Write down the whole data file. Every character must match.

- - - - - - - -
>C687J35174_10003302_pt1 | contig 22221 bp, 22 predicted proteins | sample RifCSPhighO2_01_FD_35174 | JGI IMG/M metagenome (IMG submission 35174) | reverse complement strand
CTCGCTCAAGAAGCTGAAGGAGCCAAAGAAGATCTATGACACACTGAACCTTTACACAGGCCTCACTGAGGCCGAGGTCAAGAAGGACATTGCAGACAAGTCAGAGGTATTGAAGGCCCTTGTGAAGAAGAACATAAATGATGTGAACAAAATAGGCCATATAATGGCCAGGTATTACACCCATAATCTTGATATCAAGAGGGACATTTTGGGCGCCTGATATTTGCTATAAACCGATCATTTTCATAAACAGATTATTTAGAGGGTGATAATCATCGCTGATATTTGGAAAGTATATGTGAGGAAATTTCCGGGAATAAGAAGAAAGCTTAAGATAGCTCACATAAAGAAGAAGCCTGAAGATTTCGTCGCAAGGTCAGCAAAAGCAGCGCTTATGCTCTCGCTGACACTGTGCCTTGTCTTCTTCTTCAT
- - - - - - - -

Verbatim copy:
>C687J35174_10003302_pt1 | contig 22221 bp, 22 predicted proteins | sample RifCSPhighO2_01_FD_35174 | JGI IMG/M metagenome (IMG submission 35174) | reverse complement strand
CTCGCTCAAGAAGCTGAAGGAGCCAAAGAAGATCTATGACACACTGAACCTTTACACAGGCCTCACTGAGGCCGAGGTCAAGAAGGACATTGCAGACAAGTCAGAGGTATTGAAGGCCCTTGTGAAGAAGAACATAAATGATGTGAACAAAATAGGCCATATAATGGCCAGGTATTACACCCATAATCTTGATATCAAGAGGGACATTTTGGGCGCCTGATATTTGCTATAAACCGATCATTTTCATAAACAGATTATTTAGAGGGTGATAATCATCGCTGATATTTGGAAAGTATATGTGAGGAAATTTCCGGGAATAAGAAGAAAGCTTAAGATAGCTCACATAAAGAAGAAGCCTGAAGATTTCGTCGCAAGGTCAGCAAAAGCAGCGCTTATGCTCTCGCTGACACTGTGCCTTGTCTTCTTCTTCAT